Olympics Search Review: Google And Yahoo Get Gold; AOL Grabs Silver; Live Places Last With Bronze


imageThe 2008 Summer Olympics in Beijing are supposed to be one of the biggest digital events of all time with tons of content being available for all three screens: TV, Internet and Mobile. So, with the Olympics in full swing and viewers hungry to get the latest results in everything from basketball to equestrian, we thought it was fitting to check in and see how well things are being presented on the mobile phone. As the games proceed, we’ll be taking a look at how things are shaking out. Here’s the first of a series, tackling the question, which of the major search engines — Google (NSDQ: GOOG), Yahoo (NSDQ: YHOO), Microsoft’s (NSDQ: MSFT) Live Search, or AOL (NYSE: TWX) — are providing the best mobile experience? To answer that question, we simply searched the word “Olympics” from each of the search engines using their mobile version. We picked Sprint’s (NYSE: S) Samsung Instinct to conduct the review. Google and Yahoo were such close contenders, we are awarding Google with the 18-Karat gold medal and Yahoo with a 14-Karat version. In general, we think this is a good first attempt by all search engines, but there’s a lot lacking. Where’s the interaction and the specialized mobile content? It’s not here, and painfully shows how these companies are Internet first and mobile second. Here’s the detailed results:

18 Karat Gold: Google.

— The features: Google wins the higher quality gold because its first item in its results is the entire medal count for the top three countries (China, U.S. and South Korea). Next, Google listed news headlines, including “Broadcasters knew of Singer’s body double.” Then, web page results, such as the International Olympic Committee, NBCOlympics.com and Wikipedia. At the bottom of the page, it linked to more results in: Images, Local businesses and Mobile Web.

— Ads: There was one ad at the bottom of the page from mippin.com/usa, claiming “Latest Olympics 08, Web Video News.”

— Overall Review: The site was easy to use, and provided a good, clean logical experience. However, there was no fancy offerings like alerts, videos or photos (the images were mostly of the Olympics rings when you clicked through). It gets major points for having the medal counts, providing some interesting info to the user right away.

14 Karat Gold: Yahoo’s OneSearch.

— Features: The first category is Web pages, which Yahoo definitely excelled at by providing the most relevant results. It listed the Official Beijing Olympics site, followed by NBCOlympics.com and Yahoo’s Olympics page. The second category was for Mobile Web results (something Google didn’t even have): Yahoo’s 2008 Beijing Games at m.yahoo.com; NBC’s mobile page at mobile.nbcolympics.com; and BBC Sports at news.bbc.co.uk. It then listed the most recent news articles and had a category called Yahoo Answers, which tackled questions such as the Olympics sign is blue, yellow, black and red and green, what places do they represent?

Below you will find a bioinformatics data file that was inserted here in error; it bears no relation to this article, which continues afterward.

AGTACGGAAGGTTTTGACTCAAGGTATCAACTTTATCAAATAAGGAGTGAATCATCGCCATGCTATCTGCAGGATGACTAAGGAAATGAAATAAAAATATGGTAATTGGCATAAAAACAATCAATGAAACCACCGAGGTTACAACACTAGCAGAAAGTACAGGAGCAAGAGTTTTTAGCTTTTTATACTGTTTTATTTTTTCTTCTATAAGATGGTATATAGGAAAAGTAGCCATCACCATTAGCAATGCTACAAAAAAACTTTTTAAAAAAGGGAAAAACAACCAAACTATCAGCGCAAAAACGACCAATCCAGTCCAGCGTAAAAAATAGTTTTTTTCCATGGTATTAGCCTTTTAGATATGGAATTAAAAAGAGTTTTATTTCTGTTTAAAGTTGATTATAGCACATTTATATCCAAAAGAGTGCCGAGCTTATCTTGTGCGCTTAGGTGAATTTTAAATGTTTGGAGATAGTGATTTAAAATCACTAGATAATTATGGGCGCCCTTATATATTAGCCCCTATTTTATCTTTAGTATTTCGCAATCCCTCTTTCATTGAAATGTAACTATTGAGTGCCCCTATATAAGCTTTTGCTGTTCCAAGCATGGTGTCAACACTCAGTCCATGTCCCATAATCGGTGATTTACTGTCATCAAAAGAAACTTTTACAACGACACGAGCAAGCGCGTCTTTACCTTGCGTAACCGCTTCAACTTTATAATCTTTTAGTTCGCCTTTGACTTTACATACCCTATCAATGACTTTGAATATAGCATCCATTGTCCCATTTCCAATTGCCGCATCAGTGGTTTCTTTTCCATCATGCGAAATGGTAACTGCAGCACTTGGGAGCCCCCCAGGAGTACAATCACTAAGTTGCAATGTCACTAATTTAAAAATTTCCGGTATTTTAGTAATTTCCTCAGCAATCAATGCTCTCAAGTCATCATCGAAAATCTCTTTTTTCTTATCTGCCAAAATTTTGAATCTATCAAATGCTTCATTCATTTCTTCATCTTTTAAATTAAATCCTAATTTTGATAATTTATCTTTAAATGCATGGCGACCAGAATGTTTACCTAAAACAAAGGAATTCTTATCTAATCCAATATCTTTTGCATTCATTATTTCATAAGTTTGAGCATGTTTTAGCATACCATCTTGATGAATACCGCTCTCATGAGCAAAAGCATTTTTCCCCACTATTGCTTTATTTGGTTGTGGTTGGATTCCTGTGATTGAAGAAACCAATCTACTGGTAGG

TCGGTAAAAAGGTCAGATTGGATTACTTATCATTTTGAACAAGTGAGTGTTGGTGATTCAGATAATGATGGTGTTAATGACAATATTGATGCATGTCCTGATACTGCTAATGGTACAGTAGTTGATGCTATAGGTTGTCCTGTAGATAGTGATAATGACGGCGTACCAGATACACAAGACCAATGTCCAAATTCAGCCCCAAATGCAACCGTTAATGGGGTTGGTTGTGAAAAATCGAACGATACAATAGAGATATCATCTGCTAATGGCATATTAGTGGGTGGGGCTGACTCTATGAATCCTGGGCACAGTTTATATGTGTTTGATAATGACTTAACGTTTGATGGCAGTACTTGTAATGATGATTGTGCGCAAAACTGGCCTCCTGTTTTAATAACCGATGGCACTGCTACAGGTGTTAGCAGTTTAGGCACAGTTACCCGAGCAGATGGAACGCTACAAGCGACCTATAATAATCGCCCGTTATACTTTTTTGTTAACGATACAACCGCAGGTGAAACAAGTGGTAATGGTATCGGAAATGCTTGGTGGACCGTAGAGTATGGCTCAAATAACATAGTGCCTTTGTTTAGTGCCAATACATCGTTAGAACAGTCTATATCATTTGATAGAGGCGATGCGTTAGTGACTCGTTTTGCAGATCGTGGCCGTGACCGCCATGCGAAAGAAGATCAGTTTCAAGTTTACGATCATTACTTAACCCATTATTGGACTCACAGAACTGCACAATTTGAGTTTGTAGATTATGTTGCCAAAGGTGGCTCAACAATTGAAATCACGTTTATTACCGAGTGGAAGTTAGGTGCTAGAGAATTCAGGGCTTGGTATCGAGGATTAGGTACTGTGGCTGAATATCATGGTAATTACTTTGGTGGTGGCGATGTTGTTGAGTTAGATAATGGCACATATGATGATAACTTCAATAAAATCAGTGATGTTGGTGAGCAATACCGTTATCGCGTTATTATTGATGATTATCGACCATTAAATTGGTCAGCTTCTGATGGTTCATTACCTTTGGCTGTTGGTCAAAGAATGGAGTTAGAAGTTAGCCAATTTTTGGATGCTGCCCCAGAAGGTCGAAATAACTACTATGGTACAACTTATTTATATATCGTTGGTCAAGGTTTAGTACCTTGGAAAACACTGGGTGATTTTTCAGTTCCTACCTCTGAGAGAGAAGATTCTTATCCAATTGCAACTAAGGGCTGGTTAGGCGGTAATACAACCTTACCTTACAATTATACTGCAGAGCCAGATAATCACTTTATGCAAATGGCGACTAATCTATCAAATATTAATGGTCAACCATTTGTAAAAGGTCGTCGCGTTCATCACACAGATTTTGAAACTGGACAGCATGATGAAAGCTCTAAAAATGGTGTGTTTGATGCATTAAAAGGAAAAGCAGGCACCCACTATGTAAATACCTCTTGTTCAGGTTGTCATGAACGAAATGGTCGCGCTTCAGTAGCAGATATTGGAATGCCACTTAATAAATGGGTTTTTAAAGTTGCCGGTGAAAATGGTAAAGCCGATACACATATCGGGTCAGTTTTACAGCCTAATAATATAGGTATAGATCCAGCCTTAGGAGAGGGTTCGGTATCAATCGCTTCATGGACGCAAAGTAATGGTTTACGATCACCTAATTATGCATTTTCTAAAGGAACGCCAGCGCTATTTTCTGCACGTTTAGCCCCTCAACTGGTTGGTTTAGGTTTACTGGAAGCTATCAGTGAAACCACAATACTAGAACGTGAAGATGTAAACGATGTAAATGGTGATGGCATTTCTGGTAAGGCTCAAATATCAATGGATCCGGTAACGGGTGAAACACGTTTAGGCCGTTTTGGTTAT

After the jump, read more about Yahoo and about AOL receiving the Silver medal, and Live coming in last with Bronze.

Photo by: mujitra

— Ads: The Yahoo site had two ads, one at the top and one at the bottom. The one at the top advertised news alerts provided by m.4info.net/Olympics. The other was from mippin, advertising video for your mobile phone.

— Overall Review: Google gets the Gold for the simple fact that it is provided instant information, but really Yahoo has a ton more content and is the more thorough offering. It also provides more relevant Web and mobile page results, such as a link to the official homepage and a link to NBC’s mobile page. If you click through to Yahoo’s mobile page for sports, the medal results appear and there’s the Beijing’s weather forecast and other news. It still lacks mobile-specific content.

Silver: AOL

— Features: The results kicks off with Local results, for which there are none. It then offers web listings, including the Olympics International Committee, NBCOlympics.com, and links to the Encyclopedia and Wikipedia. The next category of Mobile Web results oddly includes links to an iPhone story from USA Today; a BusinessWeek story called “The Spam Olympics”; and then humbly to Yahoo. There’s images of the Olympic rings and the Special Olympics; and the news category provides the top headlines; and unique to any of the sites are relevant ringtones for sale by Thumbplay, including the Olympic Fanfare, the Olympic Spirit and Los Luchadores (translated as ‘The Wrestlers’).

— Ads: It lists a 2008 Beijing Olympics travel package at the top, coupled with a ringtone ad. At the bottom, it has a link to Olympic alerts from 4info.

— Overall Review: AOL gets points for having a ton of content, although a lot of it isn’t relevant, and it’s a bit messy looking. It gets a lot of credit for trying to sell you a ringtone. Isn’t that what this is about? These sites know you are on a phone, and should be offering you relevant experiences. Besides, there’s a lot of music tied in with the Olympics.

Bronze: Microsoft


strip that fat

Very nice review of the respective services. "AOL gets a lot of credits for trying to sell you a ring tone", lol. I'm surprised Wikipedia would be considered that relevant as my impression of the content there is that it would be more static rather than the regularly updating latest results you would be after here. As you said, I guess you would have hoped to have things like video and alerts this time round, but maybe next time.

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